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'No link between Karnataka ministers and Yediyurappa exit'

By SYED FIRDAUS ASHRAF
July 08, 2021 16:24 IST
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'Destabilising the Yediyurappa government is not a cakewalk.'
'If he is destabilised, then the BJP will have problems in Karnataka.'

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IMAGE: Member of Parliament from Udupi-Chikmagalur Shobha Karandlaje being administered the oath of office and secrecy by President Ram Nath Kovind, July 7, 2021. Photograph: ANI Photo
 

Four new faces from Karnataka were inducted into Prime Minister Narendra Damodardas Modi's government on Wednesday as part of the jumbo ministerial reshuffle exercise.

Shobha Karandlaje (MP from Udupi-Chikmagalur), A Narayanaswamy (Chitradurga), Bhagwanth Khuba (Bidar) and Rajeev Chandrashekhar (Rajya Sabha) are all first-timers in the Union council of ministers, and their entry into the government coincided with the exit of fellow Kannadiga D V Sadananda Gowda as chemicals and fertilisers minister.

This has set off speculation that Chief Minister B S Yediyurappa, who has been facing internal dissensions, has finalised his terms of exit as part of which his nominees have been accommodated in Modi's ministry. Strengthening this view is the inclusion of Karandlaje, considered close to the chief minister.

However, Muzaffar Assadi, a political scientist from Karnataka, tells Syed Firdaus Ashraf/Rediff.com, "Those who have been appointed (ministers) are not politically powerful or a force to reckon with in politics."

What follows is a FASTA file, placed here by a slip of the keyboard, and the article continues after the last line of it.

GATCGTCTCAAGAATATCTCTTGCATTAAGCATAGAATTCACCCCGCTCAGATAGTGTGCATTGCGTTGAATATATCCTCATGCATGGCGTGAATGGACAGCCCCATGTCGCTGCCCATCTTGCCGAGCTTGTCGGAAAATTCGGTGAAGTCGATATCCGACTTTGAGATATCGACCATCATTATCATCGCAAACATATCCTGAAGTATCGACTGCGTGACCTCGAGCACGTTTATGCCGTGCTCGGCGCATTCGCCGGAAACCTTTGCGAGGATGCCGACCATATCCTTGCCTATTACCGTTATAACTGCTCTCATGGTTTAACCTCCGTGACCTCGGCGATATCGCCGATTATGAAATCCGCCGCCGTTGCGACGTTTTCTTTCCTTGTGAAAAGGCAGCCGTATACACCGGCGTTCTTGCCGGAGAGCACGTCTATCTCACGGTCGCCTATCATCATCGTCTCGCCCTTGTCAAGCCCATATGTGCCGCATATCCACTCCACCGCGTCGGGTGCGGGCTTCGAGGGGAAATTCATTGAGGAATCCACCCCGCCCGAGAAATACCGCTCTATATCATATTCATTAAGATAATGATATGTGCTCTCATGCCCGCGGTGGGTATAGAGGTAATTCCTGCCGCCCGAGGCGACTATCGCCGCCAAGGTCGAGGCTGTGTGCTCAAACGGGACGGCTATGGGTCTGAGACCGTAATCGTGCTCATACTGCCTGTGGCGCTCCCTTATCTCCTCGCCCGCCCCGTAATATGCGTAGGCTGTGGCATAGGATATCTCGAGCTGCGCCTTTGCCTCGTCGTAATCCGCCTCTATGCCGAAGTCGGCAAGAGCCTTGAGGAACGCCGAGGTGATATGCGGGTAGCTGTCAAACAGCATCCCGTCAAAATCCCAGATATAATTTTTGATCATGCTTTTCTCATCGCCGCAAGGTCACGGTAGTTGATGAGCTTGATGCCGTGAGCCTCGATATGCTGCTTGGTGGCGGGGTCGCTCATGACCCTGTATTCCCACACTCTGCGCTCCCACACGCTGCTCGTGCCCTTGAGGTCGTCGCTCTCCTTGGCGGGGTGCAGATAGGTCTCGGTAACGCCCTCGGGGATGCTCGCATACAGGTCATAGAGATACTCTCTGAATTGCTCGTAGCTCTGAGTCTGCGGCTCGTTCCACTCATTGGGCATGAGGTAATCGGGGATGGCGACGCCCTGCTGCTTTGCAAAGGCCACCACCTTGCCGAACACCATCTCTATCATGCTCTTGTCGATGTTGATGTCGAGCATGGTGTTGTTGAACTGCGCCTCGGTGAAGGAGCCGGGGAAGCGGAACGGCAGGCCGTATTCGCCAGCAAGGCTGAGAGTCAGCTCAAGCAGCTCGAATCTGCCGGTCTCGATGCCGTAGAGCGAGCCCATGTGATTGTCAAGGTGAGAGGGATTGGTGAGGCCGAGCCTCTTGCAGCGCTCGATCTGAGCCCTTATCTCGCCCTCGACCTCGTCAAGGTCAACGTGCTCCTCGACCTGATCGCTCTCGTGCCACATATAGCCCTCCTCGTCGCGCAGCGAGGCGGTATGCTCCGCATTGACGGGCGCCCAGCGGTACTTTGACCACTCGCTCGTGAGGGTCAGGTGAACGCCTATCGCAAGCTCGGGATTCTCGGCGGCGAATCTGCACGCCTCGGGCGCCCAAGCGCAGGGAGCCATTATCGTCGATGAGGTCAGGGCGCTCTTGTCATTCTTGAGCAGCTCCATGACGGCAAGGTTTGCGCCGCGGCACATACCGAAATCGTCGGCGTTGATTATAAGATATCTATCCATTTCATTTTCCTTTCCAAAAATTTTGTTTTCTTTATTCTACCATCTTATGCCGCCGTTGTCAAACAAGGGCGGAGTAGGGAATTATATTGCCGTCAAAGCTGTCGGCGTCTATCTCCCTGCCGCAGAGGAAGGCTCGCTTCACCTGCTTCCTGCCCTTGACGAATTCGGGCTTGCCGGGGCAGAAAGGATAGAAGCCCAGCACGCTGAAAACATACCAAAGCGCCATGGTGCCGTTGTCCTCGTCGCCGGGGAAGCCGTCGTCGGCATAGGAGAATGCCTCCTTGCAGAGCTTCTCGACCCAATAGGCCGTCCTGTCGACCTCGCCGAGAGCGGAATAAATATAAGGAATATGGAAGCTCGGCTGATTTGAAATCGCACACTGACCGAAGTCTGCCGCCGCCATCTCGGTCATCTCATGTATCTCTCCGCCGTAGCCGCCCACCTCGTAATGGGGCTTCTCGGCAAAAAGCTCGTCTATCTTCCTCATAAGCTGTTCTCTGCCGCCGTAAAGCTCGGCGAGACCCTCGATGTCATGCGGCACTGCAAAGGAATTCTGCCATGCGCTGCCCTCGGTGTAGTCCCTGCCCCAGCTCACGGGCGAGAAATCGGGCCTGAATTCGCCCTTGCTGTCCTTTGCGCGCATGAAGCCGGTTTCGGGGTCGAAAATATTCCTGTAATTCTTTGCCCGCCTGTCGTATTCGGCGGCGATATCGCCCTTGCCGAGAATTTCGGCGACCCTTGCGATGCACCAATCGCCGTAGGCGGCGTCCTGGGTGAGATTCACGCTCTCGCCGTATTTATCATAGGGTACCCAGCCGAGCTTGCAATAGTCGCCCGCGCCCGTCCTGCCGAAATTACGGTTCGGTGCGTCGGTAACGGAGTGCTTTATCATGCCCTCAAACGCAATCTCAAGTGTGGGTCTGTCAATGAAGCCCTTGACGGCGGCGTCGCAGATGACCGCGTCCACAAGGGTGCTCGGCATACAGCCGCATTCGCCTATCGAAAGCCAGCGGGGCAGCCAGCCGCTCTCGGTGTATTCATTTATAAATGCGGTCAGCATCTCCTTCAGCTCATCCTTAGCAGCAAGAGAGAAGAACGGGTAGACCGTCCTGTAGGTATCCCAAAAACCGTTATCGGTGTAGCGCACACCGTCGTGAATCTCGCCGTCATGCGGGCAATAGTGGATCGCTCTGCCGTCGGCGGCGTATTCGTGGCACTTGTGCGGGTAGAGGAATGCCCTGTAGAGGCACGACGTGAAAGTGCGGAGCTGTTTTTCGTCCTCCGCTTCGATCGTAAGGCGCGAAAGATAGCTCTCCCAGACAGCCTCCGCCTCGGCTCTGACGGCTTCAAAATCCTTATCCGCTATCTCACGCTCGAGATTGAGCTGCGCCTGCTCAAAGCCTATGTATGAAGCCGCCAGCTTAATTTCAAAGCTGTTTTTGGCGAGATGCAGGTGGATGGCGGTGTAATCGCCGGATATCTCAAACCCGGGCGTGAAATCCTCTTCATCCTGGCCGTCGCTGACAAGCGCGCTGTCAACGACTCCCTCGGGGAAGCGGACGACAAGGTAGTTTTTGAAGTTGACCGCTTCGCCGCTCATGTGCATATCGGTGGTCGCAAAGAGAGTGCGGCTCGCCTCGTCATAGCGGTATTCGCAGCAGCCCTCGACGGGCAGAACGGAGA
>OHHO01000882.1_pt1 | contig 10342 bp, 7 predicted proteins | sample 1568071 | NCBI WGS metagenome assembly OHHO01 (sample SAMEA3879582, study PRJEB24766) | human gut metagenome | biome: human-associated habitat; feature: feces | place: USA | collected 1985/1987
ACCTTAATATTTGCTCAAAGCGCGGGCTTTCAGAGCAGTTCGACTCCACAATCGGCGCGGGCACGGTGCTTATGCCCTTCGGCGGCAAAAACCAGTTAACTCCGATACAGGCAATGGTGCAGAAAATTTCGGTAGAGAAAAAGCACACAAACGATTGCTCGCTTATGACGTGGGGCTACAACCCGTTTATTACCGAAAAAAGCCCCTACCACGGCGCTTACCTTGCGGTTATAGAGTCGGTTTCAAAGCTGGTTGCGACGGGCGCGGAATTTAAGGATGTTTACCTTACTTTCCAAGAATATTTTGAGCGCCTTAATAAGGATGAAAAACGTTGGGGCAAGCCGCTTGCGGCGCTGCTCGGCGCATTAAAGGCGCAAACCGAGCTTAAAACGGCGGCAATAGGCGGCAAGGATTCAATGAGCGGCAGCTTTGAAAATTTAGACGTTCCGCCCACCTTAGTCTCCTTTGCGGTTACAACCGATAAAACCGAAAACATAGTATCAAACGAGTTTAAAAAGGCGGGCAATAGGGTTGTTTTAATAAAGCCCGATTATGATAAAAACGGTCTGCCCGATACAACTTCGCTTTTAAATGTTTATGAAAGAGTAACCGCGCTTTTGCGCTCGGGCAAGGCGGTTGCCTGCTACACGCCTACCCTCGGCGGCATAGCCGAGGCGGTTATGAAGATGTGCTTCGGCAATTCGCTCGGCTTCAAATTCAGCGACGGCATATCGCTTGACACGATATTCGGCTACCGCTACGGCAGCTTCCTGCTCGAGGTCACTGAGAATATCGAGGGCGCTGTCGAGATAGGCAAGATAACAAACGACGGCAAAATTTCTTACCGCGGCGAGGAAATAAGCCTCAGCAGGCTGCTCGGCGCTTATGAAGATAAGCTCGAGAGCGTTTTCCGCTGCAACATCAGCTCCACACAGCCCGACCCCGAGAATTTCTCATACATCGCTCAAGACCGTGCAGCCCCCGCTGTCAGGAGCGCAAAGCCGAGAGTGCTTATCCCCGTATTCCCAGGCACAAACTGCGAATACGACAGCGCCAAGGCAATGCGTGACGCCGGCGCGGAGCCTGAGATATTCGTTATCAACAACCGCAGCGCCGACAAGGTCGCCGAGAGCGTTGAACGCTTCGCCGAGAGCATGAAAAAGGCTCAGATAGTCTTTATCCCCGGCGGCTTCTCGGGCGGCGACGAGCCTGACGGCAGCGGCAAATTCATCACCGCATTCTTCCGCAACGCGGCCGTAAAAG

How do you see the appointment of the new ministers from Karnataka?

The first question is, are these new ministers politically strong? For me, they are not a powerful category except Shobha Karandlaje for her dashing nature.

Other ministers appointed from Karnataka are not well-known political leaders or strong political voices -- unlike Bangalore South parliamentarian Tejasvi Surya, or Pratap Simha, Mysuru's member of Parliament. They were better candidates.

Probably, one reason for these appointments could be their caste, like replacing Sadananda Gowda with Shobha Karandlaje who are both from the Vokkaliga caste. They also come from the same locality in the coastal belt of Karnataka where the BJP has a stronghold.

To quote well-known philosopher Ashis Nandy, 'This cabinet expansion is equalising the force or equalising the loss'.

Can you throw more light on this caste factor?

The BJP always had a caste coalition in Karnataka. Earlier they were a party of Lingayat and Brahmin castes in Karnataka. They were called as LiBrah. They then constructed a social coalition and expanded their base. Now they are trying to retain that base.

In the last general elections, they could attract some Dalits from Karnataka to their party and are now trying to retain them.

Now take the example of (Bidar MP Bhagwant) Khuba who has been appointed a minister. He is a Maratha and not a powerful man. Now the BJP wants their vote bloc. However, I don't know whether the BJP will be able to retain these vote bases because the people whom they are appointing as ministers are not aggressive to justify their ideological position.

Ananth Kumar Hegde, another rabble-rouser and aggressive in ideological positions, too was not appointed.

Do you feel placing Shobha Karandlaje in Delhi is a sign of B S Yediyurappa's impending exit as part of a compromise formula, and Sadananda Gowda's exit from the central government is a sign he could be the next chief minister of Karnataka?